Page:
Seeing the cave paintings up close, rather than say on the Internet, that must have taken your breath away.
That’s the thing. Even though apparently there’s a movie coming out in which Jean Claud, who is a friend, has a starring role – he’s a scientist who recognized as probably the top scientist in terms of cave art in the world – but even seeing it in a movie, even seeing it on the Internet, it’s not the same as when you are there, inside that environment. It really helps you to get a sense of that world.
We have a question a question from Twitter, anthropologist and author Barbara J. King of the College of William and Mary asks, “in considering the Chauvet and Lascaux caves, which set of ancient images do you find most stirring, and why?”
I actually have found both of them – I’ve been in many, many caves, and not all of them are gorgeous and beautiful. They’re all interesting. The first cave that I was ever in was Lascaux. And I ended up crying. It was such a powerful experience. And I did the same thing in Chauvet. I got in front of that panel were those four horses are there in perspective – it overwhelmed me. Maybe that’s what came through in the book, I hope.
You’ve written in great detail about the day-to-day life of ancient Europeans, from what they had for lunch to how they have sex, and more. Would you describe yours as an obsession with cave people?
I think that the reason that you want to have a lot of detail and a lot of explanation. But if you’re a modern person, and you’re writing a contemporary novel, and you say, “he got into his car and he drove into the city and had lunch.” It doesn’t matter if the city is London, or New York, or Brisbane, or Tokyo, or wherever it is, it’s understandable. You know what that means. But where does a caveman go to have lunch? Most of us don’t know that kind of stuff. And if you leave it out, it’s just a big blank for people, because they don’t understand it either. So I had to find out, in order to make the story more believable, so that readers could suspend their sense of disbelief and say, this is really how it could have been.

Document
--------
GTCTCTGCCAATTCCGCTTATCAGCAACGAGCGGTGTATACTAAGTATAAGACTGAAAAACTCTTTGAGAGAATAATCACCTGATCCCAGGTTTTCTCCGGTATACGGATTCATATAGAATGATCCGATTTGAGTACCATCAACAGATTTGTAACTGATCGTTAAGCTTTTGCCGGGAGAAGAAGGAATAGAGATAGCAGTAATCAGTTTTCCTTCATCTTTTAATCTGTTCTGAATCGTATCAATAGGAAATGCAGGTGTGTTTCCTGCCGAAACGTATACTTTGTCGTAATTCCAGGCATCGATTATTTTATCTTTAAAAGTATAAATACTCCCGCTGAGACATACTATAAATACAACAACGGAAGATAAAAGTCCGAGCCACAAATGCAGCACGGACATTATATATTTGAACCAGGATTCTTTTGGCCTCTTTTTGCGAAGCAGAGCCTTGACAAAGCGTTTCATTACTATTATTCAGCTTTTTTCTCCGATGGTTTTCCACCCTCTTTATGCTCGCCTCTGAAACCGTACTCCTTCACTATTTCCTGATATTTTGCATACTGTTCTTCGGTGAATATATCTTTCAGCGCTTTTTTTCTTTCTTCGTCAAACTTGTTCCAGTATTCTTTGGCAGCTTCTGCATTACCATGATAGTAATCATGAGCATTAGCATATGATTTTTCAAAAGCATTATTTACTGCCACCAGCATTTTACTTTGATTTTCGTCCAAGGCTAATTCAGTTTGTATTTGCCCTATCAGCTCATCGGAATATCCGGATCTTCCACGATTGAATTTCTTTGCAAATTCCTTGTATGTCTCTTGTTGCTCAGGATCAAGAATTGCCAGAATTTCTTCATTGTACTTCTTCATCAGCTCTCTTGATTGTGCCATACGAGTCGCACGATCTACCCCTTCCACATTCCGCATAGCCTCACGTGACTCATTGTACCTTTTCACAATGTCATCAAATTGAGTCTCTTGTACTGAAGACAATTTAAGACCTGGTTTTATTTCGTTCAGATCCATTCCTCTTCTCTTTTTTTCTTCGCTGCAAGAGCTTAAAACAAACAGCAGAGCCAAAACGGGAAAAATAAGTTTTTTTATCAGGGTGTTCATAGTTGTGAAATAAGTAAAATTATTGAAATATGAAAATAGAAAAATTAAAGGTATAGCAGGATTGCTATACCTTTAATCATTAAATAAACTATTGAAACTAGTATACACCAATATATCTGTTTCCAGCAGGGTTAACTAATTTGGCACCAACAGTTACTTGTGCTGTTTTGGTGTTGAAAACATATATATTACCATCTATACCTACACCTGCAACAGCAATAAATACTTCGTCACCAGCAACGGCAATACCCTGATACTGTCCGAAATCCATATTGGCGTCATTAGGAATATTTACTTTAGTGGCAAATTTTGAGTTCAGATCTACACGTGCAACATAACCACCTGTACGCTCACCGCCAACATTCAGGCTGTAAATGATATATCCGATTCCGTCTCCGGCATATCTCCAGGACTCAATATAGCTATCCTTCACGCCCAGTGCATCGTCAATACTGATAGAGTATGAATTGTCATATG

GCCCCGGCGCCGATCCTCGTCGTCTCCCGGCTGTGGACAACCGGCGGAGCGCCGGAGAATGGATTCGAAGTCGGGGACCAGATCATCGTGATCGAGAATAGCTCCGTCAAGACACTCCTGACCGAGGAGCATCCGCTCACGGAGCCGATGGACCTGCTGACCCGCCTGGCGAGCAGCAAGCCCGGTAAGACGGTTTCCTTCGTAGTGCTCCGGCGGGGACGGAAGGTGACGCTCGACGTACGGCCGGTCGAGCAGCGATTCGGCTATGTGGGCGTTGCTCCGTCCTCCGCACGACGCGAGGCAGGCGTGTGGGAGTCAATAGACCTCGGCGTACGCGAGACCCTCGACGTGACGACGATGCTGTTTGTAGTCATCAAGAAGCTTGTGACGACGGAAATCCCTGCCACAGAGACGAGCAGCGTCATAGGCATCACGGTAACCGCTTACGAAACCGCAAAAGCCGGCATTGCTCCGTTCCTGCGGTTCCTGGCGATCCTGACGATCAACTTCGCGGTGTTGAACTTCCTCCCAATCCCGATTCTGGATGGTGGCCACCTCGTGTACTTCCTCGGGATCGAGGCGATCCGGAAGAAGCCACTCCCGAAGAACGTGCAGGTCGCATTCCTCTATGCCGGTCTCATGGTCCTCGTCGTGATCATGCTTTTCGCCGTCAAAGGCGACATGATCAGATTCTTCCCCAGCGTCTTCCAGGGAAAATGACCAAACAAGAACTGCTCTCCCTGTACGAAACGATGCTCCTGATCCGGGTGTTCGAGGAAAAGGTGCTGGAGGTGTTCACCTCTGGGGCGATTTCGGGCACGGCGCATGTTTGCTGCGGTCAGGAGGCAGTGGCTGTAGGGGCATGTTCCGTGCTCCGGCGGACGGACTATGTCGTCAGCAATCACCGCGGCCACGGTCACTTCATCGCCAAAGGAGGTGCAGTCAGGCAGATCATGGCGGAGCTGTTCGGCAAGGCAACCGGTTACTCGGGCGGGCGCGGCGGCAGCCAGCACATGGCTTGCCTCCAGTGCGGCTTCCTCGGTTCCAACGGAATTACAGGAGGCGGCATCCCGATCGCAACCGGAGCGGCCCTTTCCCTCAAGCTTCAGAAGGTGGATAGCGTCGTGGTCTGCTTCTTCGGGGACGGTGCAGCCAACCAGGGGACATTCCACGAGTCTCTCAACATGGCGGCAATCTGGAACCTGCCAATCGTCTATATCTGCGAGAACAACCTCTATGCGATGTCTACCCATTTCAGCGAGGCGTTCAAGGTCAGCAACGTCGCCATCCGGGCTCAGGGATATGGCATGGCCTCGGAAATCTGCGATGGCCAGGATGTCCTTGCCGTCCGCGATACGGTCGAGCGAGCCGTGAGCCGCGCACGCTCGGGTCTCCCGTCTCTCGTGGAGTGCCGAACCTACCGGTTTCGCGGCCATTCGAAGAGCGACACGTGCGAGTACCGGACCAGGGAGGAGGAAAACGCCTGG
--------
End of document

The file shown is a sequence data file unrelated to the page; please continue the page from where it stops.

What’s the most important thing that you want people today to know about The Land of Painted Caves?
I’d like people to know that when we think about our ancestors, especially the ones that were first in Europe, the modern humans first in Europe, that they really were ourselves. And that we can learn about them. One of the interesting things is that there’s no evidence of warfare in those early, modern humans. You don’t get that until you get into agriculture. So I think that if it’s something that we learned how to do, we can unlearn it.
Jean Auel’s newest novel is The Land of Painted Caves.
Jorge Salazar has conducted thousands of in-depth interviews with scientists in the process of creating science content for EarthSky. He also helps host the 90-second EarthSky podcasts. Jorge has a bachelor's degree in physics from the University of Texas at Austin. He knows a lot about a lot of different things. For EarthSky, he has explored subjects as diverse as nanotechnology, ecosystem-based management, climate change, global health, international environmental treaties, astrophysics and cosmology, and environmental security. His penetrating research style, poetic writing, and ability to track down and speak with Nobel prize-winning laureates, all make him a huge asset to EarthSky.